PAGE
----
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Three years ago, we launched the Big Dig, a project which transformed the lives of 134,000 people in rural Malawi with clean, safe water.

This summer, we went back to the village of Kaniche to see how the community were getting on – and we were thrilled to see a very familiar face.

Meeting Mary

In 2012, Mary was 22 years old and already highly respected in the community.

When the Big Dig project began, she joined the village water committee, led prayers and meetings, and frequently spoke up on behalf of her friends and neighbours.

She was also one of the people who live-blogged the project’s progress on Instagram, inspiring many of you to write to her with messages of support.



The moment Kaniche got clean water for the first time, in 2012.

Behind the scenes, Mary’s life had been far from easy; she has HIV, and is a single mum. In 2012, living without access to clean water and toilets was also taking a heavy toll.

“This was a very unhygienic place,” she reminds us. “We fetched water from two rivers and it was very dirty, especially in the rainy season. There were 120 households and only 20 toilets.”

How everyone's lives have changed for the better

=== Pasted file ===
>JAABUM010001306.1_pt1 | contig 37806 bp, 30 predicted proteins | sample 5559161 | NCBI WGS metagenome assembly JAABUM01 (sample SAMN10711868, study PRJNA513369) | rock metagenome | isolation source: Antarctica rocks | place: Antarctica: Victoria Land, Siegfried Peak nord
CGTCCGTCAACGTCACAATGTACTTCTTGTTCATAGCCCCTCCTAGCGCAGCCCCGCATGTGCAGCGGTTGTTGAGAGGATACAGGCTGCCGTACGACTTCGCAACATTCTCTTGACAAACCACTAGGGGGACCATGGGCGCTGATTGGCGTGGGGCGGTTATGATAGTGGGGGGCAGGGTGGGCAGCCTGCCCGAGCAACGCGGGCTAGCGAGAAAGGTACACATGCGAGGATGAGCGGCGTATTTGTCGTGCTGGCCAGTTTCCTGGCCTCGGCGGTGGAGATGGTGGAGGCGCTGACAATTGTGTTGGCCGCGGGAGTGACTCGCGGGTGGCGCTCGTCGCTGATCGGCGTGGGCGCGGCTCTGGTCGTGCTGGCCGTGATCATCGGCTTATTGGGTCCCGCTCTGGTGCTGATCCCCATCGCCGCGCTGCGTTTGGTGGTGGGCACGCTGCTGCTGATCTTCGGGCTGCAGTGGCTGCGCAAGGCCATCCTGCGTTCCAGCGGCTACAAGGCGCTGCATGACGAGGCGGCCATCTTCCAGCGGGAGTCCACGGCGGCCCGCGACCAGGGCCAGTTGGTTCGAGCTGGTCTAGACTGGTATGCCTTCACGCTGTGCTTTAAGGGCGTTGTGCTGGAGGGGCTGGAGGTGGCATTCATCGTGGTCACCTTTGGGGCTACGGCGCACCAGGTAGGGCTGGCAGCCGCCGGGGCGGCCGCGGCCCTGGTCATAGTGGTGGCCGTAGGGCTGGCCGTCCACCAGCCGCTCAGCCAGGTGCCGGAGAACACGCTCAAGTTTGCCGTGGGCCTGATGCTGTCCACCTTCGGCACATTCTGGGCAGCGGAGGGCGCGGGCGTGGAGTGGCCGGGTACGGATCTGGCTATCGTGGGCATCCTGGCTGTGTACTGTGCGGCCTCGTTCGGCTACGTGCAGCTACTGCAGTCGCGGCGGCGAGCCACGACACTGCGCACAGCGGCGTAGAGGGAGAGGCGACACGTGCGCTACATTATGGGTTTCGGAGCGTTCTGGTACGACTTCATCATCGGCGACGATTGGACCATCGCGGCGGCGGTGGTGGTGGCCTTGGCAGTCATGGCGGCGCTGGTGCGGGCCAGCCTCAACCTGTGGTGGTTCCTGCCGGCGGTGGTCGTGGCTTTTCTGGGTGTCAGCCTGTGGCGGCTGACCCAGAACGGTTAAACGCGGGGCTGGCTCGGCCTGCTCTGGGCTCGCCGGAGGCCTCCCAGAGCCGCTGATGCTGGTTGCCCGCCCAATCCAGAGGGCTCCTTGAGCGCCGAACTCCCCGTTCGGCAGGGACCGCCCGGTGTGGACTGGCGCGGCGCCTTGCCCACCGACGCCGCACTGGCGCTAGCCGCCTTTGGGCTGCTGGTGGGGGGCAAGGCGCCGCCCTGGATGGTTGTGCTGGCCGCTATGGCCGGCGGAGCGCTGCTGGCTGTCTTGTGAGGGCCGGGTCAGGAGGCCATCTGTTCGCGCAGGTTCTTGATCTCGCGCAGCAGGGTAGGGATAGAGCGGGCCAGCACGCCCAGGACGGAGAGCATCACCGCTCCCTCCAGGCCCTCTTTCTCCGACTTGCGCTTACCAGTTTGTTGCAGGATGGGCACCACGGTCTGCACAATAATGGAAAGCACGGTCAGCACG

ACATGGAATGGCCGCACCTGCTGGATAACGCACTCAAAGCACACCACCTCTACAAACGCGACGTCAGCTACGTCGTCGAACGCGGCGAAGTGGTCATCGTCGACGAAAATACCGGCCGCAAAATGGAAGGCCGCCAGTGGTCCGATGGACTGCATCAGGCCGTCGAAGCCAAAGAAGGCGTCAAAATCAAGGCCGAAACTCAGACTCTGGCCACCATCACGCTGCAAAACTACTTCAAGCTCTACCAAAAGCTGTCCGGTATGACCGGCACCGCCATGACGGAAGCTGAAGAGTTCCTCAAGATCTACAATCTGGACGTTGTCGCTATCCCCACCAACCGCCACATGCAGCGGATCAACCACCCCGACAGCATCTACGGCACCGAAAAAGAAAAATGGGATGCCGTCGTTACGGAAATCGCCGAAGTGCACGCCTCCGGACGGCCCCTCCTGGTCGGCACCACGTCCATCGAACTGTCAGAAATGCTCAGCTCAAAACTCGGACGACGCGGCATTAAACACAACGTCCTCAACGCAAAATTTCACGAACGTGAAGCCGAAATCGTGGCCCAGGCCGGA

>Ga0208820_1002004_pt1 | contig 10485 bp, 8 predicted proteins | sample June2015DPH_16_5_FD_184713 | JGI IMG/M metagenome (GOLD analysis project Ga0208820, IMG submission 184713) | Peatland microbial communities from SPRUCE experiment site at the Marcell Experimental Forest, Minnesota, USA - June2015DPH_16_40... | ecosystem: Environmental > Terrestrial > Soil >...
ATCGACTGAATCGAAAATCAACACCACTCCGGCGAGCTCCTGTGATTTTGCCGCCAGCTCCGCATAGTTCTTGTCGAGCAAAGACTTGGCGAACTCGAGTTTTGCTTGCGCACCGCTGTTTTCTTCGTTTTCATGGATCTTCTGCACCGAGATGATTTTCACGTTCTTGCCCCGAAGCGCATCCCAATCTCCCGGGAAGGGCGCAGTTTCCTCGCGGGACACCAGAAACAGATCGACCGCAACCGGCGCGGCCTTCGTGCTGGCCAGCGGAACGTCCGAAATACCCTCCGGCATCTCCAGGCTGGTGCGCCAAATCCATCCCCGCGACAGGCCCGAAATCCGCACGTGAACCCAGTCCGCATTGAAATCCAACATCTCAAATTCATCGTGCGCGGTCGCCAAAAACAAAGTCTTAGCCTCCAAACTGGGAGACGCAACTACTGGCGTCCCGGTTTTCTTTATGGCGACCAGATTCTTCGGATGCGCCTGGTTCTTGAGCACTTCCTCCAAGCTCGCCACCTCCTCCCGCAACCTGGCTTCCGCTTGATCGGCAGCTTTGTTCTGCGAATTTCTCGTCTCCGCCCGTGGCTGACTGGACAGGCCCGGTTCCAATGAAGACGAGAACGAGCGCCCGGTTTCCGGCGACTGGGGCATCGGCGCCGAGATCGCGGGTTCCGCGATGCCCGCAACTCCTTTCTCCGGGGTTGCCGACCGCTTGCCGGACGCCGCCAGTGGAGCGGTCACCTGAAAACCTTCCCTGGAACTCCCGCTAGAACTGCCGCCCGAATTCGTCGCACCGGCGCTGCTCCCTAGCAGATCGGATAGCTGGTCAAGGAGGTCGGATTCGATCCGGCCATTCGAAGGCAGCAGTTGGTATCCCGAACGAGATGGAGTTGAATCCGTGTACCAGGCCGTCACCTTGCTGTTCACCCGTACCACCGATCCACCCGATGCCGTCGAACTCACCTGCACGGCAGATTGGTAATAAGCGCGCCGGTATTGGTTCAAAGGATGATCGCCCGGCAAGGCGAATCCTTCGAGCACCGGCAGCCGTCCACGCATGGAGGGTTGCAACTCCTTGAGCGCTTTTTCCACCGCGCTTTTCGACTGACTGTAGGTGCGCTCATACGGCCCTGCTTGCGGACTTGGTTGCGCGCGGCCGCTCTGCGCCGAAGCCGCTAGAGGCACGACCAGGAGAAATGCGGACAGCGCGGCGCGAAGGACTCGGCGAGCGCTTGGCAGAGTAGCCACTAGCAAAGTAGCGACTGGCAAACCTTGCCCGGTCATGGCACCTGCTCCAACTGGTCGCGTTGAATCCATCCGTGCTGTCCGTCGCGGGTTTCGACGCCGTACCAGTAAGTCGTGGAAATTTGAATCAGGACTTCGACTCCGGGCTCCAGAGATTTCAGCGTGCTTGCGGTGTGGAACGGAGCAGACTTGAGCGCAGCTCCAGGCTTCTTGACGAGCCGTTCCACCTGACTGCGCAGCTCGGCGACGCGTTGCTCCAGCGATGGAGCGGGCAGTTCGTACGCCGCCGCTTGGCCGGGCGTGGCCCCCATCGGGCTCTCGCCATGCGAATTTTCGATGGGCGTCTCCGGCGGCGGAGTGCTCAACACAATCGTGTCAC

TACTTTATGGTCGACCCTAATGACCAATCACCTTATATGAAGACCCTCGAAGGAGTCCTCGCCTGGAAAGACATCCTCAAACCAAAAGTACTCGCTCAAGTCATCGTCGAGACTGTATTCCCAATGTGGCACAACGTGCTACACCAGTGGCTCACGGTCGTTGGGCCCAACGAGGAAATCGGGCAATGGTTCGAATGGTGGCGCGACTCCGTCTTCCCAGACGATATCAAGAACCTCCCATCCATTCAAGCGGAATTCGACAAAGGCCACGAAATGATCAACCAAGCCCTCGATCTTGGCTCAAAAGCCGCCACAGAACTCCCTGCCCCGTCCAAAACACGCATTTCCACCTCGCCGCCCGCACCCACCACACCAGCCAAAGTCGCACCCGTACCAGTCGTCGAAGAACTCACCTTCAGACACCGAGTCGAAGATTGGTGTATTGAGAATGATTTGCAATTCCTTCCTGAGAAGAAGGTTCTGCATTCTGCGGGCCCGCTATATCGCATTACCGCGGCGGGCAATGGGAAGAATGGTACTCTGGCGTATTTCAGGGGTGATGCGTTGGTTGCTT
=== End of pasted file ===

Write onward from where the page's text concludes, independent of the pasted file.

Fast forward to 2015, and it’s clear that everyone’s lives have changed for the better.

The water pump is well-maintained, with each household making a contribution towards its upkeep, and not having to walk four hours a day to collect water means people have more time for work, education and their families.

Mary in 2012 and in 2015.
Left: Mary leads villagers to the new borehole in 2012. Right: Mary by the water pump in July 2015.

The impact good hygiene has had on the village has also inspired the residents of Kaniche to spread the word – and once again Mary is leading the way.

Along with some other villagers, she’s put together an educational play on using toilets and the importance of good hygiene which is being performed in nearby villages.

Mary is a passionate advocate for the changes that have taken place. "Now there are very few cases of diarrhoea and no one gets cholera anymore,” she tells us.

“I used to be thin, but now I don’t have diarrhoea any more, I’m getting very fat!”